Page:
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Irish Whiskey Makers Are Finding New Ways to Embrace Peat

Teeling master distiller Alex Chasko is experimenting with peated Irish whiskey, using triple distillation and barrel finishing to achieve a greater balance.

Irish Whiskey Makers Are Finding New Ways to Embrace Peat

February 23, 2022 –––––– Jonny McCormick, , , ,

Traditionally, peat was anathema to Irish whiskey, representing Scotland—even though Ireland possesses deep peat reserves. And through the ages, the Irish have had a close relationship with the land, cutting and lifting turf to burn. “If you go back far enough in Irish history, everything was peated—you and I would have been peated, as there would have been an open fire in the middle of the room and no chimney,” notes Alex Chasko, master distiller at Teeling Distillery in Dublin.

More recently, a handful of peated Irish expressions have emerged—against a range of challenges. First, all the peated malt must be imported, as Ireland's commercial maltsters won't touch the stuff due to limited demand. Second, so many of Ireland's whiskeys are triple distilled, which can refine the heavier phenol influences—responsible for much of the peat-smoke character—out of the spirit entirely. The challenge is made even more difficult for peating single pot still Irish whiskey, because unmalted barley is naturally unpeated, which further diminishes the peatiness of the mashbill.

Teeling Blackpitts, released in 2020, became Ireland's first triple-distilled peated single malt in at least 40 years, and landed at the No. 3 spot in our 2021 Top 20 list. Chasko would have loved to use Irish peat and Irish malt, but had to source the peated malt from Scotland. He used malt peated to 55 phenol parts per million (ppm)—the measure of peatiness in the malted barley—which is the same level used for Islay's Ardbeg 10 year old. “Because triple distilling brings the phenols down, we start at 55 ppm to get the muted light peatiness in Blackpitts,” says Chasko. If Irish whiskeys were made from lightly peated malt at 20 to 30 ppm, Chasko argues, there would be little discernible peat character left after triple distillation.


Bottles of Irish Whiskey on a table Blackpitts is the first peated expression in the Teeling lineup which also includes a single malt, single grain, single pot still, and blended whiskey.


Chasko did contemplate double distillation for Teeling Blackpitts, to retain more peat characteristics, but chose to stick with triple distillation. Ultimately, he found that the third distillation delivered floral fruitiness and grilled pineapple flavors as the esters and aldehydes become concentrated in the spirit—something that would not have occurred with double distillation. He also tried the spirit in a variety of casks: sauternes, cognac, port, and sherry. “The cognac casks were hit and miss,” Chasko says explaining that despite some early promise, the casks had a fickle nature, with peat aromas remaining strong in some and disappearing in others. Ultimately, he opted for a 2:1 ratio of bourbon and sauternes casks. “The sauternes [influence] has that minerality and sweetness you find in Blackpitts, and picks up the vanilla and wood notes from the bourbon casks, while still allowing the peat to come through,” Chasko explains.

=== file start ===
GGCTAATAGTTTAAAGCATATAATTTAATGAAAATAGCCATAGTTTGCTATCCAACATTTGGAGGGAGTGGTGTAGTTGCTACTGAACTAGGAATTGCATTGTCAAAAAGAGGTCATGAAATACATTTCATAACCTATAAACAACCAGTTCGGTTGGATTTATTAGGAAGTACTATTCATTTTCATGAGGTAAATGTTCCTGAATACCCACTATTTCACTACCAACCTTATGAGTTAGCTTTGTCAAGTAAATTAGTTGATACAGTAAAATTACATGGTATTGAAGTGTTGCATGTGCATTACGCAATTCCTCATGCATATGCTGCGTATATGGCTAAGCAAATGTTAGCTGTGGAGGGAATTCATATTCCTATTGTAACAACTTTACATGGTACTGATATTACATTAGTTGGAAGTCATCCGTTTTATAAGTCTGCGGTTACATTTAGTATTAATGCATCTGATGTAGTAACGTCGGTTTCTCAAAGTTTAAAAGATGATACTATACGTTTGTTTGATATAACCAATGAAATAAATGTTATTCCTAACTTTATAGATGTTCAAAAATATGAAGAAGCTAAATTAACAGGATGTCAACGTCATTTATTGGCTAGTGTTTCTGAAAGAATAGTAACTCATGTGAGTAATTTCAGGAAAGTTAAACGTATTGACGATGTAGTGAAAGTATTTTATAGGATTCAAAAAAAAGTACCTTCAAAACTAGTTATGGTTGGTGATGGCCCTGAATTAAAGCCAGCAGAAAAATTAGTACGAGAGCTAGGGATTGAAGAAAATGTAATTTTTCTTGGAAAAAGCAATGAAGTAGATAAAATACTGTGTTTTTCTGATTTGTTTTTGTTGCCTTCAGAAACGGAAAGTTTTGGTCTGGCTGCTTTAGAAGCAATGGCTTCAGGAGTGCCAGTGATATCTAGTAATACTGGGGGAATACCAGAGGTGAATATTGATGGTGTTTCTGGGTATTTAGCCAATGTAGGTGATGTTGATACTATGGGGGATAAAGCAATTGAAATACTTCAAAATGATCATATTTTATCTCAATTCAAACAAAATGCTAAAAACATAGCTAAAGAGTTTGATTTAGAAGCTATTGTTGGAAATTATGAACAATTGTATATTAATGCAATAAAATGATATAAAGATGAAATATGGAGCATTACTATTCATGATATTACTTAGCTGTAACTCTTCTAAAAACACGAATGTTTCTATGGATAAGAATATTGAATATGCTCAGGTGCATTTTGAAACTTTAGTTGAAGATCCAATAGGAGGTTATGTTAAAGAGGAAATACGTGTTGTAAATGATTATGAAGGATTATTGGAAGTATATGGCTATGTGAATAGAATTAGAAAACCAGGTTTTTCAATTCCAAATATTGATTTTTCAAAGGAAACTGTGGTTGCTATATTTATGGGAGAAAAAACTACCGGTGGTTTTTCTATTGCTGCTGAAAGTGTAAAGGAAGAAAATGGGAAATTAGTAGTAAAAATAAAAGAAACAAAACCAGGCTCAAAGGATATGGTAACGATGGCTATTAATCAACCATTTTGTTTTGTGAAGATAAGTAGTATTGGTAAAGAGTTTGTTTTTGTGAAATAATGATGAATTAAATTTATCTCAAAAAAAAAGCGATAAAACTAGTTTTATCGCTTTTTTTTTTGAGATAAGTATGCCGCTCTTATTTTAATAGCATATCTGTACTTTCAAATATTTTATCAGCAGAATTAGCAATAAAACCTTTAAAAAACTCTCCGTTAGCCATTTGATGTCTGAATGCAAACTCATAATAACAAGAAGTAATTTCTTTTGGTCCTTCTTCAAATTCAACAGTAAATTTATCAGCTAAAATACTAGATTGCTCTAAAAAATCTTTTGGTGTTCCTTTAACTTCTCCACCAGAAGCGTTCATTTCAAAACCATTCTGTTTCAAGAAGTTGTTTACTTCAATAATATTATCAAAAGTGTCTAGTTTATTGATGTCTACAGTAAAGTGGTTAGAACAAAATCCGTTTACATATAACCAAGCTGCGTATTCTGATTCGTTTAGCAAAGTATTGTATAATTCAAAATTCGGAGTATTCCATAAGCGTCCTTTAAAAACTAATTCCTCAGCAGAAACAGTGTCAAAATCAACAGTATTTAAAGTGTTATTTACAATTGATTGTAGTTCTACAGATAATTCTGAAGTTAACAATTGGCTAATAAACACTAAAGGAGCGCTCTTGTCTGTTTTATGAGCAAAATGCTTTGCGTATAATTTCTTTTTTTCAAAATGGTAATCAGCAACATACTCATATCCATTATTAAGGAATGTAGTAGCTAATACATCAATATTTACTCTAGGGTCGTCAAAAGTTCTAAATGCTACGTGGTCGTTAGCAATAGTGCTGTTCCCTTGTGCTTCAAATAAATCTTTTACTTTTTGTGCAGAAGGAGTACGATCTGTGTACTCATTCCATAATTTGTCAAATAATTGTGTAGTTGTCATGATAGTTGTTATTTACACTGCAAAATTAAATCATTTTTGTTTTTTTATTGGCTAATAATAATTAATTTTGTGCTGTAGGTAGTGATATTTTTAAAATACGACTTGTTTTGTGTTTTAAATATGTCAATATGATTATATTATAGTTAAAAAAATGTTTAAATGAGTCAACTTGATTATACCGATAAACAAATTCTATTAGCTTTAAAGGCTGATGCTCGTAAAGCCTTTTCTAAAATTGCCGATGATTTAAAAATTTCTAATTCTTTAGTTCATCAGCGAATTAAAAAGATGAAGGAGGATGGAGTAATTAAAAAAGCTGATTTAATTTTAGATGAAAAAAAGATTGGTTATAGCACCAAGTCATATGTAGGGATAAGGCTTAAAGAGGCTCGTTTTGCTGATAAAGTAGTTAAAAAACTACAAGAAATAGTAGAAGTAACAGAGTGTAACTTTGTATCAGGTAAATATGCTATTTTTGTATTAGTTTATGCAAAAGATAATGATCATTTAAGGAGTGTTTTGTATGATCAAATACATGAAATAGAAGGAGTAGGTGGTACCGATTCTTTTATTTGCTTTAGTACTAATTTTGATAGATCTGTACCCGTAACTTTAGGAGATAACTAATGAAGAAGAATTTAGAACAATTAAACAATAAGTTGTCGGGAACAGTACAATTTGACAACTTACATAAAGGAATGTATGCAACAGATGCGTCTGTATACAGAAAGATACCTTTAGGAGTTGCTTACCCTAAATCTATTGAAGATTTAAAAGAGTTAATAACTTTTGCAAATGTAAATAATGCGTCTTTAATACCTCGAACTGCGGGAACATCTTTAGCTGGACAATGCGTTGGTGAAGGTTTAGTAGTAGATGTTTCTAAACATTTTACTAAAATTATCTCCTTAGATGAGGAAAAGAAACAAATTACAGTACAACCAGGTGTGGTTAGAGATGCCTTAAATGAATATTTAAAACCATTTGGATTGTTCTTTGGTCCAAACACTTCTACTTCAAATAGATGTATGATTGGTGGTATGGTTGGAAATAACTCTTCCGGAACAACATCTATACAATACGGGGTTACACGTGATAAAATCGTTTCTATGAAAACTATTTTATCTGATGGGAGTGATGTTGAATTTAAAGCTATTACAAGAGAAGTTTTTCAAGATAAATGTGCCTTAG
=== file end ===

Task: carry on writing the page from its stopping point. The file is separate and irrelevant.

Prior to joining Teeling, Chasko worked at Cooley Distillery, which was founded by John Teeling and sold to Beam Suntory in 2011. While at Cooley, Chasko made Connemara, a peated double-distilled single malt. There are crucial differences between Connemara and Blackpitts in terms of ppm levels and number of distillation runs (though they do have similar phenol levels), but Chasko says the perception of flavors is totally different. Blackpitts has more smoky, barbecued, and grilled-fruit flavors than Connemara, which is fruity with peppery spice, in Chasko's opinion.

Ireland's peated whiskey universe is expanding with the addition of Hinch Peated and The Legendary Dark Silkie, both of which use peated whiskey sourced from Ireland's Great Northern Distillery. There are also plenty of peated Irish whiskeys on the way from new producers like Dunville's, Rademon Estate, Nephin, Killowen, and others. In the future, Chasko hopes to see regional flavor differences explored between Ireland's peat-rich areas. He is optimistic that there is plenty of room for everyone.

Peated Irish Whiskeys To Try



Teeling Blackpitts

93 points, 46%, $75

Red apple, clove, bonfire smoke,panna cotta, and sweet floral notes, plus tangy marmalade and peppery spice and brown sugar.


The Legendary Dark Silkie

92 points, 46%, $44

Peppery barbecued meats, stewed apple, currants, conference pear, raisin turnover, brown sugar, dried strawberries and pepper.


Hinch Peated Single Malt

89 points, 43%, $50

Rich chocolate brownie, earthy peat, honey, juicy citrus, sherbet, vanilla, ice cream wafers, and clementine.


Connemara 12 year old

88 points, 40%, $75

Fresh cream, lemon lozenges, sherbet, tangy tropical fruit, and well-balanced smoke.